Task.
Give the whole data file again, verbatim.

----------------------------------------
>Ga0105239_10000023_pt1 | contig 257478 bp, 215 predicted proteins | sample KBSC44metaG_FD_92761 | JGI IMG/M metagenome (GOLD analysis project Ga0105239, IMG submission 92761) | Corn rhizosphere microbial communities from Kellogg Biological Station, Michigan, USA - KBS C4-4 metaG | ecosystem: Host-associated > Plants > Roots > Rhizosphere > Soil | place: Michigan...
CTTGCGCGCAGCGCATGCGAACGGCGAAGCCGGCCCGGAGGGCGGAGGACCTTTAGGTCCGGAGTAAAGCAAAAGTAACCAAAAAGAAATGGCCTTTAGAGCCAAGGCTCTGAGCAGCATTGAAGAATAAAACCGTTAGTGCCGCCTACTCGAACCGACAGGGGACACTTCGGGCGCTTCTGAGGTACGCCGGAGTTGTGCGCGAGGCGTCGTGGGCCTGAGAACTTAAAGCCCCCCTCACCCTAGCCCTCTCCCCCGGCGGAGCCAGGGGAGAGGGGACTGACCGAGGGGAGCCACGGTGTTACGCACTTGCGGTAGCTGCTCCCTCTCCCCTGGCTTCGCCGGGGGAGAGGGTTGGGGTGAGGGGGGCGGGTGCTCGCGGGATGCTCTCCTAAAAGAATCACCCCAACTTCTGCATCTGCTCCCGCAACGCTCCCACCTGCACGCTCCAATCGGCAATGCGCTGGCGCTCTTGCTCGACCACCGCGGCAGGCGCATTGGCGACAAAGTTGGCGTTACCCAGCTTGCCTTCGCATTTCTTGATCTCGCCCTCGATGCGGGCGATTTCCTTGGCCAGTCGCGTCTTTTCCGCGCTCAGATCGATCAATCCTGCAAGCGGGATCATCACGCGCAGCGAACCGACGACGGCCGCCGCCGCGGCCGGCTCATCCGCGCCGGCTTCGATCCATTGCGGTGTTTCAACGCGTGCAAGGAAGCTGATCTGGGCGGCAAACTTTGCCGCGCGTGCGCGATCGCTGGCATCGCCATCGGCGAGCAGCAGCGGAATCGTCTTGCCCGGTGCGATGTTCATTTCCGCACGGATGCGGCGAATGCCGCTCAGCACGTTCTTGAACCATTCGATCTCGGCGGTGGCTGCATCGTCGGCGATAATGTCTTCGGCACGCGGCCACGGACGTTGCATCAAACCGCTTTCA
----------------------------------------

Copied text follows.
>Ga0105239_10000023_pt1 | contig 257478 bp, 215 predicted proteins | sample KBSC44metaG_FD_92761 | JGI IMG/M metagenome (GOLD analysis project Ga0105239, IMG submission 92761) | Corn rhizosphere microbial communities from Kellogg Biological Station, Michigan, USA - KBS C4-4 metaG | ecosystem: Host-associated > Plants > Roots > Rhizosphere > Soil | place: Michigan...
CTTGCGCGCAGCGCATGCGAACGGCGAAGCCGGCCCGGAGGGCGGAGGACCTTTAGGTCCGGAGTAAAGCAAAAGTAACCAAAAAGAAATGGCCTTTAGAGCCAAGGCTCTGAGCAGCATTGAAGAATAAAACCGTTAGTGCCGCCTACTCGAACCGACAGGGGACACTTCGGGCGCTTCTGAGGTACGCCGGAGTTGTGCGCGAGGCGTCGTGGGCCTGAGAACTTAAAGCCCCCCTCACCCTAGCCCTCTCCCCCGGCGGAGCCAGGGGAGAGGGGACTGACCGAGGGGAGCCACGGTGTTACGCACTTGCGGTAGCTGCTCCCTCTCCCCTGGCTTCGCCGGGGGAGAGGGTTGGGGTGAGGGGGGCGGGTGCTCGCGGGATGCTCTCCTAAAAGAATCACCCCAACTTCTGCATCTGCTCCCGCAACGCTCCCACCTGCACGCTCCAATCGGCAATGCGCTGGCGCTCTTGCTCGACCACCGCGGCAGGCGCATTGGCGACAAAGTTGGCGTTACCCAGCTTGCCTTCGCATTTCTTGATCTCGCCCTCGATGCGGGCGATTTCCTTGGCCAGTCGCGTCTTTTCCGCGCTCAGATCGATCAATCCTGCAAGCGGGATCATCACGCGCAGCGAACCGACGACGGCCGCCGCCGCGGCCGGCTCATCCGCGCCGGCTTCGATCCATTGCGGTGTTTCAACGCGTGCAAGGAAGCTGATCTGGGCGGCAAACTTTGCCGCGCGTGCGCGATCGCTGGCATCGCCATCGGCGAGCAGCAGCGGAATCGTCTTGCCCGGTGCGATGTTCATTTCCGCACGGATGCGGCGAATGCCGCTCAGCACGTTCTTGAACCATTCGATCTCGGCGGTGGCTGCATCGTCGGCGATAATGTCTTCGGCACGCGGCCACGGACGTTGCATCAAACCGCTTTCA